• Iris Out: A common trope in the day, and used many times in this film. The one that ends the film is particularly chilling.
  • Jack the Ripoff: A villager takes advantage of Cesare's killing spree to try to cast off suspicion from his own attempt. The result is that it actually takes suspicion away from Cesare.
  • The Killer in Me: It's very subtly implied — through the Love Triangle at the beginning, the Shadow Discretion Shot of Alan's murder, Alan's absence from the final scenes at the asylum, and the revelation that Francis is insane — that Alan's murder may have been the only true part of Francis' story, in which case, Francis himself was probably the killer, and might have been thrown into Caligari’s asylum as a result.
  • Kubrick Stare: The anonymous attempted murderer (played by an uncredited Rudolf Klein Rogge, of Dr. Mabuse, the Gambler and Metropolis fame) gives one from his cell.
  • Looks Like Cesare: The Trope Maker.
  • Madness Mantra: "I must know everything." And "You must become Caligari."
  • Madness Montage: Surely the Trope Maker, with the "Du musst Caligari werden" scene described below under Room Full of Crazy.
  • Mad Scientist: Dr. Caligari is initially presented as one. It's hard to tell whether he's genuinely mad or not, though.
  • Mind-Control Eyes: The mind controlled Cesare reveals a particularly demented stare when Dr. Caligari first wakes him up.
  • Mind Screw: The sets are surreal. In fact, if you compare actual World War I photos to some scenes, you'll find that some of the movie scenes are twisted version of battlefields.
  • Morally Ambiguous Doctorate: Dr. Caligari is a subversion, since the character turns out to be a fairly harmless psychiatrist (maybe), and Francis is perceiving him as a Diabolical Mastermind.
  • Murder the Hypotenuse: Alan's murder resolves the love triangle of which he is a part with Jane and Francis.
  • Names to Run Away from Really Fast: If you meet a guy who may be named after one of the Borgias, don't mess with him.
  • No Ending: "Now I can cure him." The End.
  • No Name Given: Apparently Dr. Caligari renamed himself and Cesare after the legendary 17th-century doctor and somnambulist he wished to emulate. We never learn what Dr. Caligari and Cesare's original names were.
  • No Sneak Attacks: Averted, as Cesare's victims are killed in their sleep. His, too.
  • Only Sane Man: Francis believes he is this, both in the story he tells his fellow inmate and in the actual asylum, where he tries to warn the inmates that "Caligari" is planning their doom, and that they will all die at dawn.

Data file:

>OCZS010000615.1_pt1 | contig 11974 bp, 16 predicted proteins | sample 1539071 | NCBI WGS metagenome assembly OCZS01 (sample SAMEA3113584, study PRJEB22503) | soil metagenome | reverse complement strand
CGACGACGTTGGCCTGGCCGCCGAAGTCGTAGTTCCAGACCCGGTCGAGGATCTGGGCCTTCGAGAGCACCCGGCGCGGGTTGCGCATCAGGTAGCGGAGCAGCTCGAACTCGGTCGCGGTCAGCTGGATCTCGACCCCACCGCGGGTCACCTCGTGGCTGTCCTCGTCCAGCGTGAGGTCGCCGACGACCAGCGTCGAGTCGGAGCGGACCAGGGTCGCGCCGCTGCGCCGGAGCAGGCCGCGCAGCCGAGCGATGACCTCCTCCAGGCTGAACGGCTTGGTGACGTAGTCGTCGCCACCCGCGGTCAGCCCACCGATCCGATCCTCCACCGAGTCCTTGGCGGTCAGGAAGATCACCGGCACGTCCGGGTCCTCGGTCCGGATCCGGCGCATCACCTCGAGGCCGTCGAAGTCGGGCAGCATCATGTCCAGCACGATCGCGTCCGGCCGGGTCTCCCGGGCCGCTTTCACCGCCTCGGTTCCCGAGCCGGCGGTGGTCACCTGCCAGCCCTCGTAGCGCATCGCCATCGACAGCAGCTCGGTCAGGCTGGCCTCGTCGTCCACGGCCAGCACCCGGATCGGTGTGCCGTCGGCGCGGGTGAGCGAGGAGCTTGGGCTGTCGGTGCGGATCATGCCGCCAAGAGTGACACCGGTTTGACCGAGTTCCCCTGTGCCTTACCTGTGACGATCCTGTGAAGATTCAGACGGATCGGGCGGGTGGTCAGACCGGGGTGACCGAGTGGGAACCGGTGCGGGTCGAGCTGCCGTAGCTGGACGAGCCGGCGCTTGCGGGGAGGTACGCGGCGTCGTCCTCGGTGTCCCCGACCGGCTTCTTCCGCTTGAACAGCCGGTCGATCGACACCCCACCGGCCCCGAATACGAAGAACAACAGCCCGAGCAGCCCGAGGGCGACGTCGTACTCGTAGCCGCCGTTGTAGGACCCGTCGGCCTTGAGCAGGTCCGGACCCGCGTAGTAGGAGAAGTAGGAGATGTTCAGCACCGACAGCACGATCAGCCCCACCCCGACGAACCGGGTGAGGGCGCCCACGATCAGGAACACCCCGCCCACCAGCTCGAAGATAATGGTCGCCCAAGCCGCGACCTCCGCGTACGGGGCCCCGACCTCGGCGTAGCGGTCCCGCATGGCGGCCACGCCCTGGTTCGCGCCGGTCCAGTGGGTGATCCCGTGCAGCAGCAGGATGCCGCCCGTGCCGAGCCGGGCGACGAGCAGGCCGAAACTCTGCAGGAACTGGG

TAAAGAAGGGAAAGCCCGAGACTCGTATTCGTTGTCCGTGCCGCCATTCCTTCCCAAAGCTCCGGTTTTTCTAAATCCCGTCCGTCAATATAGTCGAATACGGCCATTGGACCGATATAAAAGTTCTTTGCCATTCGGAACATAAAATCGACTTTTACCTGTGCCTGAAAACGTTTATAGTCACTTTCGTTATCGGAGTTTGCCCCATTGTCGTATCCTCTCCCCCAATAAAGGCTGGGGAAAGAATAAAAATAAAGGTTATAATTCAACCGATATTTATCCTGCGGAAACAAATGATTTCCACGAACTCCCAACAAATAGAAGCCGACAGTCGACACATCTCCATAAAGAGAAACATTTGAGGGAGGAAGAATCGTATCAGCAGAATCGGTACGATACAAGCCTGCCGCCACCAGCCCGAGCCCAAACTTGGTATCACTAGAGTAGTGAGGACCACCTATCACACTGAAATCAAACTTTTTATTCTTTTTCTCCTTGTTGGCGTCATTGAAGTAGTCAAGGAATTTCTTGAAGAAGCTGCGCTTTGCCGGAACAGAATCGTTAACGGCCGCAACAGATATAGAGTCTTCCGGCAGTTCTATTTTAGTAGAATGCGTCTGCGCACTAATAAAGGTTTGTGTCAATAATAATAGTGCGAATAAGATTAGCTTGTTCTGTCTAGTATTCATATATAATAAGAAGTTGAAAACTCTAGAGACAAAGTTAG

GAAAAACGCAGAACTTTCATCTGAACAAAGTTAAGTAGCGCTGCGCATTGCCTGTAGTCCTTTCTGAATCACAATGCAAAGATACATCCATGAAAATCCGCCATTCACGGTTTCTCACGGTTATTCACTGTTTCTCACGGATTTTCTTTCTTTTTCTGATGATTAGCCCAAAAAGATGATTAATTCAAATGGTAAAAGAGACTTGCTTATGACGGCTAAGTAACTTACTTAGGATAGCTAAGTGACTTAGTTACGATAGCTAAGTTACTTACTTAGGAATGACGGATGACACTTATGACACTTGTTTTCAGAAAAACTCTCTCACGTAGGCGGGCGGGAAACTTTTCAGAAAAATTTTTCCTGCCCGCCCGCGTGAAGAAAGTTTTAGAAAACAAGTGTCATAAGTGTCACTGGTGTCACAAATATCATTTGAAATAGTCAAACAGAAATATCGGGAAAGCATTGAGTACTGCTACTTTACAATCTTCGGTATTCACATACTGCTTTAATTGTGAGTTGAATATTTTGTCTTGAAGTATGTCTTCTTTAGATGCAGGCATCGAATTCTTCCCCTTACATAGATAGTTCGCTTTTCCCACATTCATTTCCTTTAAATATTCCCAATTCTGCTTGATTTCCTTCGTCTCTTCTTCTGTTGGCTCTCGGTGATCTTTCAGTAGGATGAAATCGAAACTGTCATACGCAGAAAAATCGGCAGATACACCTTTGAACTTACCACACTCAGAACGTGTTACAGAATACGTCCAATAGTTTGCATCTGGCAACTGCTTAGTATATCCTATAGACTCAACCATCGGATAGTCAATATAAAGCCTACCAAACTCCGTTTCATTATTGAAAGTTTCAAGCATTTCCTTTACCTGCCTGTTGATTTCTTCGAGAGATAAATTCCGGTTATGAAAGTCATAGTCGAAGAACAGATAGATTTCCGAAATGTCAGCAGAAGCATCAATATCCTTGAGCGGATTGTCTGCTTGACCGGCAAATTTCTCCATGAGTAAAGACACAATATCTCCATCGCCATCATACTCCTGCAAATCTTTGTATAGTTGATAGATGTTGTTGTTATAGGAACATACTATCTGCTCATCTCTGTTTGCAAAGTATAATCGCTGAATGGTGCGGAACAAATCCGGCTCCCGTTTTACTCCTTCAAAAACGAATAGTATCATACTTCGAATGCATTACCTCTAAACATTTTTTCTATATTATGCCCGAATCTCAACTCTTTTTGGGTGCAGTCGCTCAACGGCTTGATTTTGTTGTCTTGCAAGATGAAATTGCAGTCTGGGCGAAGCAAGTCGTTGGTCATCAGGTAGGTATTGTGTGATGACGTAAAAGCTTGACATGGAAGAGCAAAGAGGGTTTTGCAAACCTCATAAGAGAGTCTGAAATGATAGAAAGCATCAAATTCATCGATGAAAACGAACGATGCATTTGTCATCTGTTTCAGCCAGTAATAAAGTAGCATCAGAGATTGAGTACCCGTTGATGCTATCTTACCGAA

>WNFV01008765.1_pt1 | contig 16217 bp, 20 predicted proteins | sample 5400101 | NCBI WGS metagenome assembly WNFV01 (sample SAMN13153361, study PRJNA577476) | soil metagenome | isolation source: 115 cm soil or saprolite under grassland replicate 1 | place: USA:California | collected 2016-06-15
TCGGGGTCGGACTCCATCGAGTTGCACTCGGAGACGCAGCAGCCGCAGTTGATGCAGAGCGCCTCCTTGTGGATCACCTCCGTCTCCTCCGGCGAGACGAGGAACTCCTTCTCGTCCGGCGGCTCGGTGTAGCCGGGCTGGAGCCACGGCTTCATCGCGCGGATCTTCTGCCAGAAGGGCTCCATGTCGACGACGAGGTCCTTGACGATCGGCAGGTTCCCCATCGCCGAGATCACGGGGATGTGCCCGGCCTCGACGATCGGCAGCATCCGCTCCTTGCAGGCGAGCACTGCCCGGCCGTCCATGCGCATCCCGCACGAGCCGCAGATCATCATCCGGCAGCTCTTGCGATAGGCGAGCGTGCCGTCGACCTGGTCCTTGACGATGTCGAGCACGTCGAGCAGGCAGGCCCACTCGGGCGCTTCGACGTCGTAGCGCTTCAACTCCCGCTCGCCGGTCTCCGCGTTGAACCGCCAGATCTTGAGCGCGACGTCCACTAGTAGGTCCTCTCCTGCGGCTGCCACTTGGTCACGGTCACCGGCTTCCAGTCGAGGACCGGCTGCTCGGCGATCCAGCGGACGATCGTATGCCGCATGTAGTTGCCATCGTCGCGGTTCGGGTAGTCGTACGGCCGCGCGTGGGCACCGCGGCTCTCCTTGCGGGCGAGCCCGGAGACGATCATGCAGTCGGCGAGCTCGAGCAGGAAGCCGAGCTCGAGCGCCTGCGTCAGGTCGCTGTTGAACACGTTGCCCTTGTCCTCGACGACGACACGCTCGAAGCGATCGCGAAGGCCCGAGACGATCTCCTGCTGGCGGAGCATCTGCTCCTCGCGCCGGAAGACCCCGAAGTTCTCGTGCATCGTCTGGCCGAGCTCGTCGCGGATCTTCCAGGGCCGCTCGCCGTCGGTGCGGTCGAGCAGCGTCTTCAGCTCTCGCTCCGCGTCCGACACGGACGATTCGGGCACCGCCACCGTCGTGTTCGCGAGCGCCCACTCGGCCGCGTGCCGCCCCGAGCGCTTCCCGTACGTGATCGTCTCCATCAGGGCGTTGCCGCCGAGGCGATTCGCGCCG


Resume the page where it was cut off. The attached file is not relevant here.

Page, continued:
• Organ Grinder: Well, not every attraction at the fair is a creepy old guy with a murderous zombie in a box.
  • Psycho Psychologist: In Francis' ostensible delusion, Caligari is the director of an asylum who uses his position to manipulate the somnambulist Cesare to do his bidding.
  • Raven Hair, Ivory Skin: Jane Olsen.
  • The Reveal: Possibly another Trope Maker for film history.
  • Revenge by Proxy: Caligari sets Cesare on Jane to get revenge on her father for meddling in his affairs. Or at least he does so in Francis’s delusional story.
  • Roofhopping: Cesare, in probably the film's most famous scene, climbs across rooftops to Jane's window.
  • Room Full of Crazy: Or Scenery Full of Crazy — Dr. Caligari hallucinates the phrase "DU MUSST CALIGARI WERDEN" (YOU MUST BECOME CALIGARI) appearing all over the scenery once he gets the inspiration to mimic the legendary Dr. Caligari.
  • Sacrificial Lamb: Alan, murdered by Cesare (or Francis himself) to kick the plot into gear.
  • Self-Fulfilling Prophecy: It's easy to predict when someone will die if you go and kill them.
  • Serial Killings, Specific Target: One unnamed character tries to murder his landlady and disguise it as the work of the Serial Killer who is already terrorizing the town.
  • Shadow Discretion Shot: The struggle of Alan and his murderer, and the murderer stabbing Alan to death, is only shown by the shadows on the wall of Alan's room. Though we see shots of Alan's terrified face, the murderer is never actually seen except as a shadow. The later events seem to reveal that the murderer was Cesare; however the Twist Ending reveals that Francis is delusional, and points to the possibility that he himself was the murderer.
  • Sleeping Dummy: On the third attempt, Caligari kept a puppet in the open cabinet, to divert suspicion from Cesare. It looked like him from the window.
  • Sleepwalking: Cesare is a somnambulist.
  • Surreal Horror: As mentioned before, this movie looks really weird.
  • Talkative Loon: Francis, although we don't realize it till the end. This trope is also the final fate of poor Jane.
  • Things That Go "Bump" in the Night: Cesare sneaks into people's windows and stabs them in the middle of the night.
  • To Know Him, I Must Become Him: "I must know everything. I must penetrate the heart of his secret! I must become Caligari!"
  • Torches and Pitchforks: A mob ends up chasing Cesare for so long that he dies of exhaustion.
  • Touch of the Monster: The Pietà Plagiarism on the cover is the first in film.
  • Twist Ending: It's All Just a Dream and Francis is crazy. Also, supposedly the Trope Maker for the film medium.
  • Unreliable Narrator: Francis' story of his and Jane's romance and their struggle against Caligari and Cesare is revealed at the end of the film to be part of his delusions.
  • Villainous Breakdown: When Caligari sees that Cesare has died, he goes even more crazy than he already was, at least in Francis’s story.
  • Virgin in a White Dress: In the poster, Cesare (clad in black) appears menacingly kidnapping an innocent, helpless-looking maiden clad in white.
  • Wouldn't Hit a Girl: Even while sleepwalking and hypnotised, Cesare apparently can't bring himself to stab a woman. He just kidnaps her instead.
  • The X of Y: The Cabinet of Dr. Caligari
  • Zombie Gait: Cesare makes yet another trope.